Liquor Control Not As Effective Following Budget Cuts

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COLUMBIA - When bars sell alcohol to minors, Missouri's Alcohol and Tobacco Control, commonly called "liquor control," is responsible for enforcing punishments, but bar owners around Columbia aren't sure of what the agency does.

"I have no clue," Marshal Janish, Manager for The Fieldhouse and Willie's said. "I've maybe seen them once in the last year."

"I honestly don't know exactly how they operate," Julie Rader, Owner of Bengals said. "I honestly don't know what to tell you with that."

Some owners also confused police operations with ATC ones.

"They do stings," Victor Shipley, general manager of Harpo's said. "They conduct visits. They do everything the police do as well in regards to not only underage drinking but proper opening and closing procedures."

But when KOMU 8 News asked how often the ATC does spot inspections, the agency responded, "The ATC does not conduct alcohol sale compliance checks."

According to the statement, that job is left up to the local police.

Sgt. Candy Cornman of the Columbia Police Department explained the process.

"We take a person that is under the age of 21, we send them into an establishment and have them attempt to purchase alcohol," Corman said.

Corman said the police gets its volunteers from schools around the city or family members of officers.

A report of all regulatory action enforced by the ATC in Boone County from August 2010 to September 2013 shows that Bengals and The Fieldhouse have by far the most minor realted violations from 2010-2012 with 15 each. Quinton's Bar and Deli was third with six. Now-closed Peppers The Nightclub had eight violations, but none were related to underage drinking.

The numbers don't correlate to minor in possession (MIP) cases, but that's because violations only happen when the police conduct sting operations since there has to be proof the bar sold to a minor, not just that they were holding an alcoholic drink.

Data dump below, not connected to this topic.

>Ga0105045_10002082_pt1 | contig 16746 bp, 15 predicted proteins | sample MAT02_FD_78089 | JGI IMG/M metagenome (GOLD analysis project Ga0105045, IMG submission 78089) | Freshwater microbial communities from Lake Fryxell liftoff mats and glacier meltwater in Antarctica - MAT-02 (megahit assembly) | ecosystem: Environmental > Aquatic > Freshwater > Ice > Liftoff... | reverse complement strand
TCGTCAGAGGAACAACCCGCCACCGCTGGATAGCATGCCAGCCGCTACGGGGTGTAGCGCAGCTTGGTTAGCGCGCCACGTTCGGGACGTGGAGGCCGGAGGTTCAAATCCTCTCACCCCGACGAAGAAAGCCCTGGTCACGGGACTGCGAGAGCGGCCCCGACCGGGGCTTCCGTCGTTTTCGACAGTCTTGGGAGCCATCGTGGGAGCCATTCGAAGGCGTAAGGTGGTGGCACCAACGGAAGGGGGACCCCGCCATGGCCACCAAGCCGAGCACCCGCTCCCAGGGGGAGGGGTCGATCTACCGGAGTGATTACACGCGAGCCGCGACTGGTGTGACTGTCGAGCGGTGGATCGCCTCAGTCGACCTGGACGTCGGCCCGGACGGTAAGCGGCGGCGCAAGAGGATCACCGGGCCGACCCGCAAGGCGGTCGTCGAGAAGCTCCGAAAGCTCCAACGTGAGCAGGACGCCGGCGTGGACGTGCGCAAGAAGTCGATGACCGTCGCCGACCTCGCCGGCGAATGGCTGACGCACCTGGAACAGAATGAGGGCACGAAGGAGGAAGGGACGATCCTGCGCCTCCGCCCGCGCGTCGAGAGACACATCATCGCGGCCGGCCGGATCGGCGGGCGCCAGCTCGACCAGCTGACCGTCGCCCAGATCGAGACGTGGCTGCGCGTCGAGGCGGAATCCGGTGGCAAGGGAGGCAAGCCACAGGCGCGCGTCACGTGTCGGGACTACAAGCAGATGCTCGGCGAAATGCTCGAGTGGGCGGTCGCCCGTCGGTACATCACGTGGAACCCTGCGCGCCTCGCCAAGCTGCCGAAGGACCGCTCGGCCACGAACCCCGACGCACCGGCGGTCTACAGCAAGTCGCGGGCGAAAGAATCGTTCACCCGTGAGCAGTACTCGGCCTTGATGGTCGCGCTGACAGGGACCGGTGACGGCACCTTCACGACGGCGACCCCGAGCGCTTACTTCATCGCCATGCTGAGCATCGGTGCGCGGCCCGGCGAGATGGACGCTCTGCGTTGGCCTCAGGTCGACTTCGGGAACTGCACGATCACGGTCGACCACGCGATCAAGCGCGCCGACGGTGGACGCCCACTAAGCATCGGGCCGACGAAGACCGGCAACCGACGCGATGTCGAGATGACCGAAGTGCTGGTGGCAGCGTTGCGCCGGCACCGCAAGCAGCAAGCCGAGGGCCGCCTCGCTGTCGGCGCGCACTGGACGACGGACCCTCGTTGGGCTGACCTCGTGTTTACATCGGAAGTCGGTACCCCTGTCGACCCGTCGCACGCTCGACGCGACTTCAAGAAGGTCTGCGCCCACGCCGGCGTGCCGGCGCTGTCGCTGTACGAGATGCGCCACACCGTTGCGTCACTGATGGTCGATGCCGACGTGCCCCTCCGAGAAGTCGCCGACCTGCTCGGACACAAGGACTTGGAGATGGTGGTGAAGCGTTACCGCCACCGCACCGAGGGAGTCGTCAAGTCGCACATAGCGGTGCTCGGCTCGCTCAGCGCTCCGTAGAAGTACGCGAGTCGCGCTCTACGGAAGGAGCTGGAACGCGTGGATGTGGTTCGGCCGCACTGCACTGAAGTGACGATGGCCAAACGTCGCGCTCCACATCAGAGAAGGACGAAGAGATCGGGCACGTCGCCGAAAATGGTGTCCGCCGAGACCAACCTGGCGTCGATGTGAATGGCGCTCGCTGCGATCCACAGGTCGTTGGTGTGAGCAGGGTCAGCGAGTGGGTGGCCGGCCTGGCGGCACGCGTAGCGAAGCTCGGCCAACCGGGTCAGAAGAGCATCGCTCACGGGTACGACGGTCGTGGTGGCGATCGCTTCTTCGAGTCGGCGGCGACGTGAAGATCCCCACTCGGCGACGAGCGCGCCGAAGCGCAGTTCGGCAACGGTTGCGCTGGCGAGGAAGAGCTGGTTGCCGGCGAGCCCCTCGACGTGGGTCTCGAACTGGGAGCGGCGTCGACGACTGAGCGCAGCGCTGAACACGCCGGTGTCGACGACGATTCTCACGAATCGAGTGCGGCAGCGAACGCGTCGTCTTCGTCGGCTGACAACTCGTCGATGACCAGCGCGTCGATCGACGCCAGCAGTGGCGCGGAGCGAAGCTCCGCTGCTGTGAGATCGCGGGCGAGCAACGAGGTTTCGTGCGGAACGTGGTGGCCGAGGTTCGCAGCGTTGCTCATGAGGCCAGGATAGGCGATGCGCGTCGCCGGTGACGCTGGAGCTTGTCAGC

The enforcement brings up many questions, including why punishments for Bengals stayed the same despite consistent infractions, and why all cases against The Fieldhouse more than a year old are still pending.

Some bars that KOMU 8 News found to have had multiple MIPs given out there weren't on the report at all, including Campus Bar and Grill and 10 Below.

When asked for an on-camera interview, Gene Lacy, the state supervisor of the ATC refused, as did Jerry Lee, the director of Public Safety who oversees the ATC. Later, Mike O'Connell--who refused to go on camera for this story despite the fact he earns taxpayer money to act as the public information officer for the Department of Public Health--issued a written response to questions from KOMU 8 News, but failed to answer questions specifically addressing why the department hadn't processed reports from more than a year ago.

He also failed to answer questions about how budget cuts, which left the department with only five agents to handle more than 14,000 liquor licenses, are hurting its effectiveness.

"Common sense would say maybe not enough agents in the field to achieve the level of enforcement that maybe publicly people want to have," Shipley said.

Cornman said she thinks a city committe may have to pick up the state's shortcomings.

"Our hope is, due to the Subance Abuse Advisory Comission system, that we establish a point system wherein the more points you acrue, you can run the risk of having your establishment closed down for 24, 48 hours, etc."

But Dan Rader, a manager at Bengals and son of the current owners, was appointed by the city council to be on that commission and is the only bar manager or owner on it.

The full list names on the comission and its responsibilities can be found here.

Shipley recommends a similar system of increasing punishment for each violation.

"There needs to be some progression whether it's education or citation or fining, but there needs to be some progression we think to eliminate people from the system that just aren't going to imply."

With call for more enforcement and MIP numbers consistent for the past three years, it's not surprising bar owners aren't sure what the ATC does.